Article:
What Is a Personal Representative in a Will?

By Beverly Bird

A personal representative is the person or entity named in a will to address the details of settling an estate. Your personal representative can be a friend, family member or professional, such as your accountant or lawyer. It can be your bank or investment institution. Executing an estate is often a time-intensive job requiring a certain amount of expertise. Some wills name a second personal representative in case the first one does not wish to serve.

Other Names

Depending on how a personal representative takes office, the position is sometimes referred to as an executor or administrator. An executor is a personal representative named by the decedent in his will. An administrator is usually a representative appointed by the court because the decedent did not name one or chose someone who was unwilling or unable to serve.


A personal representative’s job begins by receiving documents from the court giving her the power to act and make decisions for the estate. In most states, she is sworn into office and becomes an officer of the court while the court is overseeing the process of settling the estate. Her duties start with gathering the decedent’s assets and giving an accounting of them to the court. She then must see that all the decedent’s creditors, taxes and estate expenses are paid. She can distribute remaining assets and bequests to the decedent’s beneficiaries after everything is paid.

Protect your loved ones. Start My Estate Plan


A personal representative has an obligation to both the court and the decedent’s beneficiaries to act fairly, honestly, sensibly and always with the estate’s best interests at heart. He should keep the beneficiaries in the loop as to what is happening and the progress the estate is making toward resolution.


The court can remove a personal representative from his position for misconduct if, for example, he fails to file documents and taxes on time or if he personally buys assets from the estate, even if it is at a fair value. Making decisions that the heirs disagree with is rarely a cause for termination, but it creates ill will with the beneficiaries. The court can also disqualify a chosen representative before he takes office if he has been convicted of a felony or falls below a minimum age requirement.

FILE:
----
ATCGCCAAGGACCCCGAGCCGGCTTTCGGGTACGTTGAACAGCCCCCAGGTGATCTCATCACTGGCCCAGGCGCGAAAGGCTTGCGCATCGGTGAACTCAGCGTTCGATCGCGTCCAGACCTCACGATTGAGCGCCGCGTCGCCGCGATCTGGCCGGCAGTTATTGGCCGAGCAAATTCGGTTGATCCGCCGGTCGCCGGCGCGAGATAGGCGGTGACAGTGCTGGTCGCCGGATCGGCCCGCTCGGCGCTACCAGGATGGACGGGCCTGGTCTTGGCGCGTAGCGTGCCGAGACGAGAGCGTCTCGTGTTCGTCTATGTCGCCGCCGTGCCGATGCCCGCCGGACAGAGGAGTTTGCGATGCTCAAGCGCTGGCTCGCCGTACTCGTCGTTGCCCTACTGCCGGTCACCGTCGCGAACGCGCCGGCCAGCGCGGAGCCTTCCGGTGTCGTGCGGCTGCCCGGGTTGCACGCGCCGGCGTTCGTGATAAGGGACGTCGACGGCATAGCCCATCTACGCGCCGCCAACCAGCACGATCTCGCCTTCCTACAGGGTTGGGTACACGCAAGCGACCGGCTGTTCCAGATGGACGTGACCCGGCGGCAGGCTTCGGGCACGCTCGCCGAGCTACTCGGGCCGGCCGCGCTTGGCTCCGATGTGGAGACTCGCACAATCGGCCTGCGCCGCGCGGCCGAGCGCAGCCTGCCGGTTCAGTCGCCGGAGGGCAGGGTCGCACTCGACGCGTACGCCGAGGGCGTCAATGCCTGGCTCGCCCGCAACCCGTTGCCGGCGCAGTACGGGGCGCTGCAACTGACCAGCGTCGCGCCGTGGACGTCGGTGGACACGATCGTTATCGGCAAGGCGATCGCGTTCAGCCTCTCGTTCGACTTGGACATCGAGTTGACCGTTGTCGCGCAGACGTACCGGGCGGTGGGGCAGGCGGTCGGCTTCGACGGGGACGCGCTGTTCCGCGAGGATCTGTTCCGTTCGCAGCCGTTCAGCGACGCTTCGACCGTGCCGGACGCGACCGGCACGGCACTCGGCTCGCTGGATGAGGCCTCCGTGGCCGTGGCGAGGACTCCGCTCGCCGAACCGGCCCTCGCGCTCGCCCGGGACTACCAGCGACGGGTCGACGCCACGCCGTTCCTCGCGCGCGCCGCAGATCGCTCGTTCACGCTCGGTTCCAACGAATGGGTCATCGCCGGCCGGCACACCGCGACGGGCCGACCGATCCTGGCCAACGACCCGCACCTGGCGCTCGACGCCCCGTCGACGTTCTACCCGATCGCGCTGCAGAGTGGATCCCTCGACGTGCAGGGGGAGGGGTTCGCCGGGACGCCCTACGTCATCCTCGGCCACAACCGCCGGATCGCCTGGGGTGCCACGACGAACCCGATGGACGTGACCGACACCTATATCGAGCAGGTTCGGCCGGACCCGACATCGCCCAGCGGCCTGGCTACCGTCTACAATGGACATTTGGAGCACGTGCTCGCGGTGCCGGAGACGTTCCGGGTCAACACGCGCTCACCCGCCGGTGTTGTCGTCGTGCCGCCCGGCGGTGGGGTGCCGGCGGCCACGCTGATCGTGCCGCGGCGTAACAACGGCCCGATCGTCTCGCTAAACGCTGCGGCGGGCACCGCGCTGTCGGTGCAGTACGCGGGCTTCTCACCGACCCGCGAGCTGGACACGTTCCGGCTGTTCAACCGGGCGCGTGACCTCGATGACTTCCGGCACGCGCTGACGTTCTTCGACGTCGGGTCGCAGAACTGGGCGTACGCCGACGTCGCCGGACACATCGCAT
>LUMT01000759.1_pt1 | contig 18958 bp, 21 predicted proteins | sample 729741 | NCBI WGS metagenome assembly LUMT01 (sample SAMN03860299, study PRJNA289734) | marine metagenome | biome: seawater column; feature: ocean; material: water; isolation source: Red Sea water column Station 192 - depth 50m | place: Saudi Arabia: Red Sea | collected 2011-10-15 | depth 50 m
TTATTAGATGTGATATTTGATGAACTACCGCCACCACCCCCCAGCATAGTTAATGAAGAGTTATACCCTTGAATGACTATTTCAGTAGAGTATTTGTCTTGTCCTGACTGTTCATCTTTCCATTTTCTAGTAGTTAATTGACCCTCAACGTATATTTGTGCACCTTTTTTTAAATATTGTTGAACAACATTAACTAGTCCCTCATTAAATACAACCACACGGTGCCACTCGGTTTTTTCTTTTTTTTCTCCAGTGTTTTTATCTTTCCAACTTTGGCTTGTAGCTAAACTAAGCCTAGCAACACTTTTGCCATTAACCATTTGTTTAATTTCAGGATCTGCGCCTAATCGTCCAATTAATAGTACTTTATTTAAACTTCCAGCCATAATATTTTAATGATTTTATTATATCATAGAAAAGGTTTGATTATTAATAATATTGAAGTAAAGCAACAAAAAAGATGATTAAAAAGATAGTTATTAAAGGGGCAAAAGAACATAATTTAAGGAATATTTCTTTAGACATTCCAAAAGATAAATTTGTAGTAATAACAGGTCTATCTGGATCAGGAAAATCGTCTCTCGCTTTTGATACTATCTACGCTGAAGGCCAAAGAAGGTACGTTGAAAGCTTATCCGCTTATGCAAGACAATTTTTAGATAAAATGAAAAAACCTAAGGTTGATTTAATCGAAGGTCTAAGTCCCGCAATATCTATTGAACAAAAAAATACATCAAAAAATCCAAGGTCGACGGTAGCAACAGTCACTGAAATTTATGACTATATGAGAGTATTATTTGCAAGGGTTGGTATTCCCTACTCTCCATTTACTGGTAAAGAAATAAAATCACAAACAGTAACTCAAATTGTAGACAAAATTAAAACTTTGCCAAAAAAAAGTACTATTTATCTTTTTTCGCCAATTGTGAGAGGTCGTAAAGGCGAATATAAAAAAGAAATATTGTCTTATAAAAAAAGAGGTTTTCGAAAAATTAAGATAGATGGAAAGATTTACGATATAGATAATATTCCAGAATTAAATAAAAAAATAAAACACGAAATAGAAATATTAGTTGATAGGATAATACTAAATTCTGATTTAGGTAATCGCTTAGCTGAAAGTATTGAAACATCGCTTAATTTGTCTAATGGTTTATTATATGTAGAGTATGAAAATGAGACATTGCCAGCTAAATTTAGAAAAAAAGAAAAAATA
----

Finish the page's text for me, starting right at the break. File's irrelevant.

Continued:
Because the job is usually very involved, personal representatives are typically paid for their work. Some wills name the compensation, either a dollar amount or, more often, a percentage of the estate. If the will doesn’t mention compensation, the probate court will generally award it, either on a fixed schedule set by the state or what a judge deems to be reasonable considering the complexity of the estate.

Protect your loved ones. Start My Estate Plan
Can an Executor of a Will Be Forced to Execute the Will by a Judge?


Related articles

Can the Beneficiary Be the Executor of a Will?

Most states do not have any laws against a beneficiary in a will also serving as the executor, or the person charged with overseeing the probate process. In fact, the situation is not uncommon. However, there are several practical considerations to take into account if you name an executor who will also inherit under the terms of your will.

Reasons to Remove an Executor in PA

An executor is the person named in a will to carry out a person's wishes after death. As the name suggests, the executor facilitates the execution of the deceased person's will. The role of the executor is the same as the role of administrator, but an administrator must be appointed in cases in which the deceased person failed to name an administrator, or if the named administrator declines to fulfill the position. Both are referred to as a "personal representative" in Pennsylvania law.

How Long Is Somebody the Executor of a Will?

The executor of a will is in office from the time she opens probate and is sworn in until the court closes the estate at the end of probate. This can take anywhere from a few months in a state that offers a simplified process for wills, to three or more years for complicated estates. Several situations can make the probate process take longer.

LegalZoom. Legal help is here. Start Here. Wills. Trusts. Attorney help. Wills & Trusts

Related articles

What Can an Executor Legally Charge the Estate for in Texas?

When a person dies in Texas, some or all of the estate's assets will go through a court probate process before being ...

When to Notify the Executor of a Will

Called a personal representative in some states, the executor named in a will assumes responsibility for administering ...

Administrator vs. Executor in a Probate

Executors and administrators have much of the same job. Each must guide a decedent's estate through the probate ...

What Are the Steps to Probate a Will?

In most cases, unless an estate is very small, the probate process is court-supervised. The deceased’s debts have to be ...

Browse by category
Ready to Begin? GET STARTED